Katuna, 23 December 2011
President Kagame has said that the reconstruction of the Mbarara-Kigali road shows shared commitment to development of regional countries and what can be achieved when leaders, neighbours, and development partners work in tandem and in concert to further the interest of their peoples. President Kagame was speaking in Katuna, Uganda, during the ceremony to officially launch the reconstruction of the Mbarara-Kigali road, funded by a grant from the European Union. President Kagame and President Museveni of the Republic of Uganda officially launched the cross-border project.
“Let me remind all of us that this corridor has always existed and been significant in the lives of our people. Nationals of our countries have travelled this road for ages, owing to the natural social and economic ties between them – long before there was a road of this type. Even at that time they understood the necessity for greater communication and trade. Today our economies are larger and highly integrated, requiring a modern highway that effectively links the EAC together, and to the wider world market. This project will no doubt contribute to our people’s wellbeing and overall economic growth. In Rwanda’s case it also fits well in the priorities identified in the context of our Economic and Poverty Reduction Strategy.”
See more pictures: http://www.flickr.com/photos/paulkagame/sets/72157628538167143/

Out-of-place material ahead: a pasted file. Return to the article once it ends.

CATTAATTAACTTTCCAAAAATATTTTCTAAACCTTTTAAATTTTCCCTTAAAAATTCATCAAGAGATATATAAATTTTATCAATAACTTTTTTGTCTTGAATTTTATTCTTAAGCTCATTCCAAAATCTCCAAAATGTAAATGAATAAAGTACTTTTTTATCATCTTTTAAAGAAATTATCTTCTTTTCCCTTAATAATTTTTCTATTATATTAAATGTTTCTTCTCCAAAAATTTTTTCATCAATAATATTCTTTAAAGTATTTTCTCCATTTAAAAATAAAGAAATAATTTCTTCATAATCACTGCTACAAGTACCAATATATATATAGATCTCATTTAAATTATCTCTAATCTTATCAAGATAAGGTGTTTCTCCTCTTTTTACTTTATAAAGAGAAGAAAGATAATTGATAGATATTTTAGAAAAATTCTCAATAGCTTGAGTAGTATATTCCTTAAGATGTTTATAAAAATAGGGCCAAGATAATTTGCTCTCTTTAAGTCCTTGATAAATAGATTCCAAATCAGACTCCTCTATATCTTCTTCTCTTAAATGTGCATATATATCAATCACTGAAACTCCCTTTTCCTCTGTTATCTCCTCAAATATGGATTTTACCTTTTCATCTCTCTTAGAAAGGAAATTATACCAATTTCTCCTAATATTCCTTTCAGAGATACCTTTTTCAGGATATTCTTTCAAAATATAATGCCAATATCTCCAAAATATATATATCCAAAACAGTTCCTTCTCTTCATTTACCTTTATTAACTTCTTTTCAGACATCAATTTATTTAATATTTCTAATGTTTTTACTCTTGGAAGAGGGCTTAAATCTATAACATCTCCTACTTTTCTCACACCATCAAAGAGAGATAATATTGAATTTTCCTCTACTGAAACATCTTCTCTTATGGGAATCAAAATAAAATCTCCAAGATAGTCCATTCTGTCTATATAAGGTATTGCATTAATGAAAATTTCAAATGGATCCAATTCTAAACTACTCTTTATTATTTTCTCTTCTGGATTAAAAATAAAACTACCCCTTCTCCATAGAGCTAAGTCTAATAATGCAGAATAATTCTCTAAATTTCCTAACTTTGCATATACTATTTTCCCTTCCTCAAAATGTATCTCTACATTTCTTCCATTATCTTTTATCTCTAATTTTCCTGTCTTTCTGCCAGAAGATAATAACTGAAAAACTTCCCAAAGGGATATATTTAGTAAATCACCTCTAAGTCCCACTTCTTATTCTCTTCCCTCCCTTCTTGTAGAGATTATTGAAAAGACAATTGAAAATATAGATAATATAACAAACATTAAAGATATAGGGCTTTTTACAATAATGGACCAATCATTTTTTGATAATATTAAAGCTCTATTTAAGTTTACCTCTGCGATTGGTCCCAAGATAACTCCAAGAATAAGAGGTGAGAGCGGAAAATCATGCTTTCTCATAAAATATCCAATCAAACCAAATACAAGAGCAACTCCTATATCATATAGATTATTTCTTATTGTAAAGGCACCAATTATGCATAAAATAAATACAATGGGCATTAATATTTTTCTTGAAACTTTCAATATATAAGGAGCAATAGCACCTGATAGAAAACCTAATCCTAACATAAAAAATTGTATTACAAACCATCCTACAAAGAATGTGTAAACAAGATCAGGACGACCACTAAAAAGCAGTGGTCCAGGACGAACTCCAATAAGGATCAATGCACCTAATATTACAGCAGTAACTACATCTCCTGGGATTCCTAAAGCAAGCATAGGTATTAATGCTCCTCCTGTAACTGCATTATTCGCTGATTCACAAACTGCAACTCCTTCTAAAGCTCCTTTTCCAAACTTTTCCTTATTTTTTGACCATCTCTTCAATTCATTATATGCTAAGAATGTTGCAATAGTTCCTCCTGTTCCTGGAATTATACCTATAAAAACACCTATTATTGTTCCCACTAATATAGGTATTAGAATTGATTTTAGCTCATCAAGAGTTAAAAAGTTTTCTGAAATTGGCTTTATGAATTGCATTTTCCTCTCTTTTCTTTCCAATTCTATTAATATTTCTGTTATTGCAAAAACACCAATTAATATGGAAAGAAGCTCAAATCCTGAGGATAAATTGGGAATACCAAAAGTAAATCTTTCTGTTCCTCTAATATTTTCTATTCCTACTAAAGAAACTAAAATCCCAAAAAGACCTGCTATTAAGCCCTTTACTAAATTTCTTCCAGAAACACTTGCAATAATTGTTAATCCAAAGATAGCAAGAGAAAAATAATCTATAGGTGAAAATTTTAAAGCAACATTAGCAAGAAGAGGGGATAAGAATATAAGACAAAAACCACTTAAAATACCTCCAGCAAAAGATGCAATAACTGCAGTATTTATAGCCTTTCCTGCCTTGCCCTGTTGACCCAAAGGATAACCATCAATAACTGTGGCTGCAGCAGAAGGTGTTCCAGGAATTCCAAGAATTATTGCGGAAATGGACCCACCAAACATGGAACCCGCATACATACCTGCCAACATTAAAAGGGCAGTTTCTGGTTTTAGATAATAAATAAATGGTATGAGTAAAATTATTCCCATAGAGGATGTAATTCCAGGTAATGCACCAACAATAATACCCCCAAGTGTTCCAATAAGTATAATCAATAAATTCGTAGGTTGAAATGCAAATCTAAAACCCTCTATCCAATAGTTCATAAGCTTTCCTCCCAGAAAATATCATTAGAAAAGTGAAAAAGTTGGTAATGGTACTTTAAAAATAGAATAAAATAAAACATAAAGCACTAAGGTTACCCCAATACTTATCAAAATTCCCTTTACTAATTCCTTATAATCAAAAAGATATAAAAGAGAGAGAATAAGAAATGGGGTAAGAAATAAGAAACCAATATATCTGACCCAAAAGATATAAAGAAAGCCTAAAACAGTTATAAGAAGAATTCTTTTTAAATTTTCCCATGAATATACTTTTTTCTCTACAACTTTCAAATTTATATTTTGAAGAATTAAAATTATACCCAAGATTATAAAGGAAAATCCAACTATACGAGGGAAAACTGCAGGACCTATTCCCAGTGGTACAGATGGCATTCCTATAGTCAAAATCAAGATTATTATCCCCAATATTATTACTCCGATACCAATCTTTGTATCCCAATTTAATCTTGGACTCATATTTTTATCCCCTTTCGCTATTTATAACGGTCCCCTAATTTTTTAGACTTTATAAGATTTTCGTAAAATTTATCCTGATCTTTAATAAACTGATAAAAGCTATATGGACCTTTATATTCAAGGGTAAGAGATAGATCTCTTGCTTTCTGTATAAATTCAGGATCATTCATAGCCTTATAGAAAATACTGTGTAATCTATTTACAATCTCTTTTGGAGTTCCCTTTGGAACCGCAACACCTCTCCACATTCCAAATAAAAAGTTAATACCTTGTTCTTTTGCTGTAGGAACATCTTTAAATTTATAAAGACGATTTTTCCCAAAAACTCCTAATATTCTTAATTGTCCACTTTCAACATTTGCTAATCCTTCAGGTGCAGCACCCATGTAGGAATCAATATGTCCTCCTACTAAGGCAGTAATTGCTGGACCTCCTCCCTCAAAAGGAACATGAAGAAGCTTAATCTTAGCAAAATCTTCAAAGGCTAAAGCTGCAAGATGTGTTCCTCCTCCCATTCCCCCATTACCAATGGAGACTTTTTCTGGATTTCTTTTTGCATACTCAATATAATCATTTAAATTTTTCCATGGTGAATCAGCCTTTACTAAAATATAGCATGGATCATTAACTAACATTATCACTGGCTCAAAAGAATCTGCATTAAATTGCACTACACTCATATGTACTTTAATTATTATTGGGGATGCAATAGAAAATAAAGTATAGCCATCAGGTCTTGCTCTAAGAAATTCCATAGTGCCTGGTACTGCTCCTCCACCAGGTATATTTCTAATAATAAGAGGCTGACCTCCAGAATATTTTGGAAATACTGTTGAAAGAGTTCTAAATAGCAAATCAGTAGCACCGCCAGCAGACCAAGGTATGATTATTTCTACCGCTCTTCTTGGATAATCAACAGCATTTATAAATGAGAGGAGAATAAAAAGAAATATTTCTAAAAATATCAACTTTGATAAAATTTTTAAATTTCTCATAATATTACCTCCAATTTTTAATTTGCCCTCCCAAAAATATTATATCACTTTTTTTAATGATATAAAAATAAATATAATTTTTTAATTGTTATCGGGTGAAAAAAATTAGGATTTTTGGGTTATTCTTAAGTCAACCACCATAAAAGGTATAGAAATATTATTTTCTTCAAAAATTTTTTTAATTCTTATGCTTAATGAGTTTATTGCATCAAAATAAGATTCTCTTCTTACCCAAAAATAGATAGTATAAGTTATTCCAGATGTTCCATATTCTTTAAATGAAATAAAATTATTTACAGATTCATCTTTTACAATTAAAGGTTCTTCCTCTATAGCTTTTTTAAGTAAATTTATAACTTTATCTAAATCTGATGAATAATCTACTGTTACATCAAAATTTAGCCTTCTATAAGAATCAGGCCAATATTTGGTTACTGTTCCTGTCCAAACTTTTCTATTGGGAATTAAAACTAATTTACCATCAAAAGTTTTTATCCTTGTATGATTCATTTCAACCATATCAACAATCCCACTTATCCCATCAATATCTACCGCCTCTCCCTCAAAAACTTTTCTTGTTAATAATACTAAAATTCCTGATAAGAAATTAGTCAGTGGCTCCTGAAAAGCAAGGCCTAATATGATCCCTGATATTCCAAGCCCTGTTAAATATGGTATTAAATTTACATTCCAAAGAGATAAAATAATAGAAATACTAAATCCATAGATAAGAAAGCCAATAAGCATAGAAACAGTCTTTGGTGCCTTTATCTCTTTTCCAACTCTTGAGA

Listen to Speech: http://paulkagame.tv/podcast/?p=episode&name=2011-12-23_kagame.mp3
President Kagame noted that once completed, the road would not only ease communication and trade between people in the region, but also reduce delays and overall transportation costs, thereby attracting more investors, tourists and other visitors to the region.
President Kagame underscored the need for safety, maintenance and ownership of the new road;
“This road and, indeed, many others should not turn out to be safety hazards. They should instead enhance the safety of motorists, the traveling public and the communities that live alongside them. Having a good road network is one thing; ensuring that it is properly maintained is another. Our development partners cannot fund the rehabilitation of this network and also provide money for its maintenance. We have the means and the capacity to keep our roads in a good shape so that they also benefit future generations.”
President Museveni also emphasized the need for proper maintenance of the road once completed, so that it can last longer and increase productivity of the East African people:
“I thank the European Union for keeping their promise. This is significant win for Rwanda and Uganda and indeed the entire region. This new road will be bigger, and designed to last longer because it will allow more axle load. This road is for production and people should maximize it by increasing production.”
Ambassador Dr. Roberto Ridolfi, head of the European Union Delegation to Uganda said:
“This is recognition of the joint efforts by the two nations together with EAC and COMESA to set up a unique and unprecedented example in the direction of a future closer integration of the African continent. This two-in-one project that is being launched today presents a unique demonstration of the real meaning of economic and political integration for the benefit of the people.”
The Rwanda Minister of Infrastructure, Albert Nsengiyumva and Eng. James Byandala, the Uganda Minister of Works and Transport pointed out that the reconstruction of the Mbarara-Kigali road which is a section of the Northern Corridor would not only reduce costs of transport and commodities but also enhance trade and communication in the region.